Newspaper article International New York Times

Iraqi Premier Chides Saudis over Yemen ; Criticism of Airstrikes Complicates U.S. Push for Coalition against ISIS

Newspaper article International New York Times

Iraqi Premier Chides Saudis over Yemen ; Criticism of Airstrikes Complicates U.S. Push for Coalition against ISIS

Article excerpt

Prime Minister Haider al-Abadi's comments highlight the Obama administration's difficulty in trying to maintain a coalition in the Middle East to fight Islamist militants.

Prime Minister Haider al-Abadi of Iraq on Wednesday sharply criticized Saudi Arabia's military intervention in Yemen, saying there was "no logic" to its bombing campaign.

Mr. Abadi's comments illustrated the challenges confronted by the Obama administration against the Islamic State as it tries to hold together a diverse coalition that includes Sunni Arab states and Shiite-dominated Iraq.

Saudi officials have insisted that their airstrikes, which they named Operation Decisive Storm, have been effective in weakening the Houthi forces that they claim have been supported by Iran.

But Mr. Abadi dismissed the contention that the Houthis are "Iranian proxies" and said that the fighting within Yemen had created huge humanitarian problems.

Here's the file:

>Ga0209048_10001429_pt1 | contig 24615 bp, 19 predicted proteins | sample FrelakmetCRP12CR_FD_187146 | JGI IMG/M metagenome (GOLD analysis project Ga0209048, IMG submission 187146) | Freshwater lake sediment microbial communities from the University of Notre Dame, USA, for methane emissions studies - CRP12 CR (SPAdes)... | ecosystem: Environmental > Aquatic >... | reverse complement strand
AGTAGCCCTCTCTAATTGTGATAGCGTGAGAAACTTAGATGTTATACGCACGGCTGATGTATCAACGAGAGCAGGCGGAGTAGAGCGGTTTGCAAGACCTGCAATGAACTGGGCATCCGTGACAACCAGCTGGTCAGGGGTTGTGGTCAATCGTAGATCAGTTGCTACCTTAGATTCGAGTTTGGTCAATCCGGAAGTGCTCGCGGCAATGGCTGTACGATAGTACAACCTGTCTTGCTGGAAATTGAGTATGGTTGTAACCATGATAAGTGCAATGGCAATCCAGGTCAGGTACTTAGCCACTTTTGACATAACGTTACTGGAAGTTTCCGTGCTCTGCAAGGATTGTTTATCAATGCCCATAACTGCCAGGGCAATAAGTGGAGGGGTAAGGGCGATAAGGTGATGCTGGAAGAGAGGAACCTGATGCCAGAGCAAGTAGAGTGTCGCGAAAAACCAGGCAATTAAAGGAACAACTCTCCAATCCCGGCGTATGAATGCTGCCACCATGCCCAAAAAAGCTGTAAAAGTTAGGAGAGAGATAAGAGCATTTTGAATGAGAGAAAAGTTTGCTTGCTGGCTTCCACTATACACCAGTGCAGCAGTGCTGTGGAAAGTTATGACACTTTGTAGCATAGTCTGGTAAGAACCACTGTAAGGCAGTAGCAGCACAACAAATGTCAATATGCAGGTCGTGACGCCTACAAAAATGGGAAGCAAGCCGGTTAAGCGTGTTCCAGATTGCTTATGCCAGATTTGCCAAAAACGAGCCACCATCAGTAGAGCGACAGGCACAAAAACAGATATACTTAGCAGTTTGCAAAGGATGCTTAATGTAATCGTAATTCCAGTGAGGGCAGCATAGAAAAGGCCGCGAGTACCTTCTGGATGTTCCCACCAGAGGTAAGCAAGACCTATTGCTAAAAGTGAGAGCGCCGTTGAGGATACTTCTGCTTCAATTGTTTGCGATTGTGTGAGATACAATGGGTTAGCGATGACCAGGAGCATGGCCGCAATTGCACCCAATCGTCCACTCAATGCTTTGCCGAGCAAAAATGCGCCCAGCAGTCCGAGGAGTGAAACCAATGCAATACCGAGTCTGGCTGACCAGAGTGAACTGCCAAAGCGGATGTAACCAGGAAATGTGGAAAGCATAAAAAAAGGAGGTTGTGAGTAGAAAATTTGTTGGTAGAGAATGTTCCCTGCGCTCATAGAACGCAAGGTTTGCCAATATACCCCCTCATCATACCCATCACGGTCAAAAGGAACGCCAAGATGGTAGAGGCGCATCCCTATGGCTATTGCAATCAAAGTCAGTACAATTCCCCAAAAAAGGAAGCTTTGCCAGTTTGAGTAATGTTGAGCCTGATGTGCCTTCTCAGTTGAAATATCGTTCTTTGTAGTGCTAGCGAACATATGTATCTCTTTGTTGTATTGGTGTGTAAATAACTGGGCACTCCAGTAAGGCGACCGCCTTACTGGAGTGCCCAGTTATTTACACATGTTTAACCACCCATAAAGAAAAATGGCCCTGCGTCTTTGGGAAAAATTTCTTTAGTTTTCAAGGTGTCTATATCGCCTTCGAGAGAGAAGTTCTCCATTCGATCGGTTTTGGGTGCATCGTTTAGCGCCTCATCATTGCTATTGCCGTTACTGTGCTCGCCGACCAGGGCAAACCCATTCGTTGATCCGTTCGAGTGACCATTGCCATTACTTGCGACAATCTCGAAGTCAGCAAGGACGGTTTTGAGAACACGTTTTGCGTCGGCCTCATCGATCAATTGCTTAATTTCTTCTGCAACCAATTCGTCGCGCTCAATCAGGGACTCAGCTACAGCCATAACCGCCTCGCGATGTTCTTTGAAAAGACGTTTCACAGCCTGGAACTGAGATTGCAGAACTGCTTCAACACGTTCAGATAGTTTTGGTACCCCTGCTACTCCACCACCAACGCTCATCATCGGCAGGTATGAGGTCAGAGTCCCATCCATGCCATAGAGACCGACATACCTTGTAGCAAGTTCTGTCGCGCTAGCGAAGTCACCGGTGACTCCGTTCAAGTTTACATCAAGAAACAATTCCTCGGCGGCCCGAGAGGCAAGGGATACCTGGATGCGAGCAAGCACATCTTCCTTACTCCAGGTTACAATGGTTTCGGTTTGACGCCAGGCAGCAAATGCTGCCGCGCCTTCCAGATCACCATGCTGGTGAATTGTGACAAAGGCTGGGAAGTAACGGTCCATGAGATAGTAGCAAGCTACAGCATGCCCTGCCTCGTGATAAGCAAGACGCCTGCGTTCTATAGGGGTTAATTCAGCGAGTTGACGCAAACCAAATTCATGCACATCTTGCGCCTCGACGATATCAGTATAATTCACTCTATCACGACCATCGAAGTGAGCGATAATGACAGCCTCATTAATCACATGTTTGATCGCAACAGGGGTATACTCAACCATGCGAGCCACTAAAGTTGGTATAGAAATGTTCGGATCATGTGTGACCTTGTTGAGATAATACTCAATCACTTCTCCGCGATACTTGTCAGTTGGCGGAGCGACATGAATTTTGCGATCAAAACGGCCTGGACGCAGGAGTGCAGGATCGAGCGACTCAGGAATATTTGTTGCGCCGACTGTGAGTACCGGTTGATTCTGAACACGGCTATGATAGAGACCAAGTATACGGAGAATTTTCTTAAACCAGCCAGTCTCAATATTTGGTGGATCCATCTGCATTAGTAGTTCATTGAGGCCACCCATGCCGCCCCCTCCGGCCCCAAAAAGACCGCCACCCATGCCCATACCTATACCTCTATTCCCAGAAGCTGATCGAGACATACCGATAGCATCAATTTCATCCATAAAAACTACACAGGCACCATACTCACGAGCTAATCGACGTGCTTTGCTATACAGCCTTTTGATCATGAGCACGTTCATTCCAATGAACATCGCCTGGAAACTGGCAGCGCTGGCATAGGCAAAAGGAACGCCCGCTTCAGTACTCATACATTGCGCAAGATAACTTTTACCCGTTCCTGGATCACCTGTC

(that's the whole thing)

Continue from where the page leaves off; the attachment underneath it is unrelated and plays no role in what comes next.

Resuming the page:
"There is no logic to the operation at all in the first place," Mr. Abadi said. "Mainly, the problem of Yemen is within Yemen."

He also voiced concerns that Saudi airstrikes might be a precursor for a more assertive Saudi military role in the region.

"The dangerous thing is we don't know what the Saudis want to do after this," Mr. Abadi said. "Is Iraq within their radar? That's very, very dangerous. The idea that you intervene in another state unprovoked just for regional ambition is wrong."

"Saddam has done it before," he said, referring to Saddam Hussein. "See what it has done to the country."

Mr. Abadi, who this week is making his first official visit to Washington, spoke to a small group of reporters at Blair House, the White House guest residence for visiting dignitaries.

Mr. Abadi met on Tuesday with President Obama, Vice President Joseph R. Biden, Jr. and Secretary of State John Kerry. During his visit he also plans to meet with Defense Secretary Ashton B. Carter, congressional leaders, top executives from oil companies and banks, and the heads of the International Monetary Fund and the World Bank.

Mr. Abadi said that the Saudi airstrikes had put the Obama administration in a difficult position and added that the White House wanted to pursue a political solution.

The Obama administration has been eager to reassure Saudi Arabia and Arab states that it is attuned to their security concerns, especially as it seeks to complete a nuclear accord with Iran, their regional adversary. It has also sought to work closely with Iraq in the campaign against the Islamic State.

"Can you work both sides?" Mr. Abadi asked rhetorically, referring to the administration. "They want to stop this conflict as soon as possible."

"What I understand from the administration, the Saudis are not helpful on this," he added. "They don't want a cease-fire now."

In other comments, Mr. …

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